Research suggesting that there may be some potential health benefits to coffee is growing. One recent study found that those who sipped several cups every day had a decreased risk of developing multiple sclerosis. Another, published on Monday in the journal Heart, found that consuming three to five cups a day was associated with less calcium buildup in the arteries.
“We found a U-shaped curve that was consistent with other studies,” said Heart study co-author Dr. Eliseo Guallar, a professor of epidemiology at Johns Hopkins Bloomberg School of Public Health in Baltimore. “Those who drank three to five cups had the most protection, while those who drank one to two cups or more than five cups had a little less protection from clogged arteries.”
But it’s premature to start thinking of coffee as a health food. The Heart study, along with other recent similar research efforts, doesn’t prove that coffee drinking confers benefits. It does add to the evidence that coffee may offer some protection from heart disease — for reasons that have yet to be explained by researchers.
In fact, nutrition leaders counsel prudence. A group of them reviewed dozens of coffee studies before issuing the latest version of the Dietary Guidelines for Americans in draft form last month.
“For the general population, we concluded that there is strong evidence that moderate coffee consumption of three to five 8-ounce cups of coffee — up to 400 milligrams of caffeine — is not associated with long-term health consequences,” said Dr. Frank Hu, professor of nutrition and epidemiology at Harvard School of Public Health, who served on the dietary guidelines panel.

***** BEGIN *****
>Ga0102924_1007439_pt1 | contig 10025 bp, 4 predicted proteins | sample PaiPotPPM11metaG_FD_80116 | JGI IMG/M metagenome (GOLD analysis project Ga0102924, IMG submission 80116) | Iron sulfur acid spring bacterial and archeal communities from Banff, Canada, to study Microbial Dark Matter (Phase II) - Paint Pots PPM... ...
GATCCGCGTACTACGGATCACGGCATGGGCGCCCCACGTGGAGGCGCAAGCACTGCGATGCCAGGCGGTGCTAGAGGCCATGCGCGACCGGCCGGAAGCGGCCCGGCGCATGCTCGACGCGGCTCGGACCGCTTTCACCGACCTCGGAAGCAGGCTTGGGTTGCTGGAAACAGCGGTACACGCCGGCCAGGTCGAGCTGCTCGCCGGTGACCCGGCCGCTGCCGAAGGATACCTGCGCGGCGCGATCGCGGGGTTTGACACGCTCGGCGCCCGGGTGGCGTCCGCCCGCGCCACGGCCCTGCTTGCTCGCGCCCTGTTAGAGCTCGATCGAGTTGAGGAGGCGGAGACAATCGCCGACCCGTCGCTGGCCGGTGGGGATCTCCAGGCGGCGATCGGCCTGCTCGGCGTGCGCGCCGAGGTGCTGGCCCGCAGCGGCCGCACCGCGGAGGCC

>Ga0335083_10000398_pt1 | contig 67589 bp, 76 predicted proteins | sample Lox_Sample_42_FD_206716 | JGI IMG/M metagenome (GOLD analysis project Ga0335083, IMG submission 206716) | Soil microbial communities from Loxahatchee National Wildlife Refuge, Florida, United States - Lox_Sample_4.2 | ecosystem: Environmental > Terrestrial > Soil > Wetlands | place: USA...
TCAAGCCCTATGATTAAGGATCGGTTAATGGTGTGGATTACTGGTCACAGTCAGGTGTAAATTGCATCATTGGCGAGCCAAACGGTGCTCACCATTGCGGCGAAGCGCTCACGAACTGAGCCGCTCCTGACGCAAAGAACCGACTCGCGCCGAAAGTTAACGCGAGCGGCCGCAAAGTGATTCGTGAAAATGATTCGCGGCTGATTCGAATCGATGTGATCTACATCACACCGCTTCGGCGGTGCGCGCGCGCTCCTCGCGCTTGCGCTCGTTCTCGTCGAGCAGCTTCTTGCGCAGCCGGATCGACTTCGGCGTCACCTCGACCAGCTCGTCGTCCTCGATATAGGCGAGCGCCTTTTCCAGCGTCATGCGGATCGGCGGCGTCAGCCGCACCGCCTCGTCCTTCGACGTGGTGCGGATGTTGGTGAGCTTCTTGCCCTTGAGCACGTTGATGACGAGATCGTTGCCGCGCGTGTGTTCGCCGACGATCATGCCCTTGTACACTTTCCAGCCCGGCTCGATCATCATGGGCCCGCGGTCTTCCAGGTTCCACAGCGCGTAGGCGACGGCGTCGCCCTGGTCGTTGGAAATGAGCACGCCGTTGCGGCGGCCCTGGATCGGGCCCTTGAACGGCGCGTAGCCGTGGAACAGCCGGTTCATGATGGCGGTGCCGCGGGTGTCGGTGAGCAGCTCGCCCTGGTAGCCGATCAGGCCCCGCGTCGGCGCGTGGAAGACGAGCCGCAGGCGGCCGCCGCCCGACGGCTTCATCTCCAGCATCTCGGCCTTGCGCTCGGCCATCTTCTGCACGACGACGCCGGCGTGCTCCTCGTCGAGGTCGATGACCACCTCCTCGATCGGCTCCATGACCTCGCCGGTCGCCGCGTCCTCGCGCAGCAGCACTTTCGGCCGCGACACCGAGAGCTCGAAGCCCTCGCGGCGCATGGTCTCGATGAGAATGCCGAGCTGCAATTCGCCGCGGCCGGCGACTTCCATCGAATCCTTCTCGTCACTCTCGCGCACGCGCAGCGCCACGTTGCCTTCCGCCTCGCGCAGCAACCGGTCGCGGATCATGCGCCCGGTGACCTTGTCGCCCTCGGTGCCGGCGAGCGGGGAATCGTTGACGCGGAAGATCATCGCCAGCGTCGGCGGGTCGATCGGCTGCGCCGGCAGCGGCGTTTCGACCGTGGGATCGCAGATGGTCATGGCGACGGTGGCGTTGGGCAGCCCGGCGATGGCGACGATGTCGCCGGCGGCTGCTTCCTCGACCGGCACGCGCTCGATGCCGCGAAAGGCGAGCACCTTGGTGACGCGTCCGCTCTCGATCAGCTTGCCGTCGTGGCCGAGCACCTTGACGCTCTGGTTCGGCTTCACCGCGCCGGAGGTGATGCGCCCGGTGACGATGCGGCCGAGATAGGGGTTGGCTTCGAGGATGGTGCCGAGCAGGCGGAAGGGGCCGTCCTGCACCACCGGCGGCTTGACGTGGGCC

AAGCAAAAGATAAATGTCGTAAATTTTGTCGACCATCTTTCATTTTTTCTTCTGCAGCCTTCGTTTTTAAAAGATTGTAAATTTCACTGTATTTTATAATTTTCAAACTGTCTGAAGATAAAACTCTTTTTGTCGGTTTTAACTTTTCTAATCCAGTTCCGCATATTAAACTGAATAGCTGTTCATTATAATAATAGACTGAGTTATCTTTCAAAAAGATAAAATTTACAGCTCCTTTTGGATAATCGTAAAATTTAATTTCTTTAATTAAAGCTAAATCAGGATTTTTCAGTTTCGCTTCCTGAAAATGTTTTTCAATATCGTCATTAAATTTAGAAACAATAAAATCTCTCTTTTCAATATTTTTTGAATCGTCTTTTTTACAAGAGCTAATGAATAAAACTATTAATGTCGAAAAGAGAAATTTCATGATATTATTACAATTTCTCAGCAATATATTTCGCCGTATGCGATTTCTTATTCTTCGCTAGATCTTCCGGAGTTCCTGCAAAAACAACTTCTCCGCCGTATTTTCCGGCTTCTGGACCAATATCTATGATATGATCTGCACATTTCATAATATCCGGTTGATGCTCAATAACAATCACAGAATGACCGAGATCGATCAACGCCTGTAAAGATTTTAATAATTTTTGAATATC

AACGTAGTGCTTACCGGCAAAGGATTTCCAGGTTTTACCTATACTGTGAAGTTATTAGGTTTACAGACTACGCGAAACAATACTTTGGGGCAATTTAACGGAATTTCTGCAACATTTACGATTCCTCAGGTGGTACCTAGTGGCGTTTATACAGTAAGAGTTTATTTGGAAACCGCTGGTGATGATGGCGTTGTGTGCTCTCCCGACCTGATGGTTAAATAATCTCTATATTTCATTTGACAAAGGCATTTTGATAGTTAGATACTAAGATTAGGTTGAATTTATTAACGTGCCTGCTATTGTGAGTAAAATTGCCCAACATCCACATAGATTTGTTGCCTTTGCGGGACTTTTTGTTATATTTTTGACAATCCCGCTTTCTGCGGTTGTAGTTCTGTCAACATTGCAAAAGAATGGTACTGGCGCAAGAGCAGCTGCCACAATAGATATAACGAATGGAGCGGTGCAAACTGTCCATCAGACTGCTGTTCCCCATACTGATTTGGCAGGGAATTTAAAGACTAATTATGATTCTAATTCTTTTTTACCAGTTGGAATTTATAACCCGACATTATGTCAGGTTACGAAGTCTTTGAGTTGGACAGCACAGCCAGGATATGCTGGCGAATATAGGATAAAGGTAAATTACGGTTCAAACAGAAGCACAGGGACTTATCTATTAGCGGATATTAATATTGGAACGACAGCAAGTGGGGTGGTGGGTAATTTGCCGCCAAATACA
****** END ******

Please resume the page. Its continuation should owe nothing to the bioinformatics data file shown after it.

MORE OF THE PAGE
“There is moderate evidence that regular consumption of coffee is associated with lower risks of developing Type 2 diabetes, heart disease, Parkinson’s disease, and some cancers,” Hu said.
But he emphasized that the evidence — based on observational studies which could not conclusively prove that coffee drinking led to reductions in health risks — wasn’t strong enough to recommend that noncoffee drinkers start a java habit.
Hu and his colleagues also cautioned pregnant women to consume less caffeine, no more than 200 mg per day, to avoid possible health risks associated with coffee drinking during pregnancy such as babies born prematurely or at a low birth weight. Young children and teens were also urged to avoid heavy caffeine use because of concerns over a recent rise in pediatric emergency room visits and deaths attributed to caffeine overdose.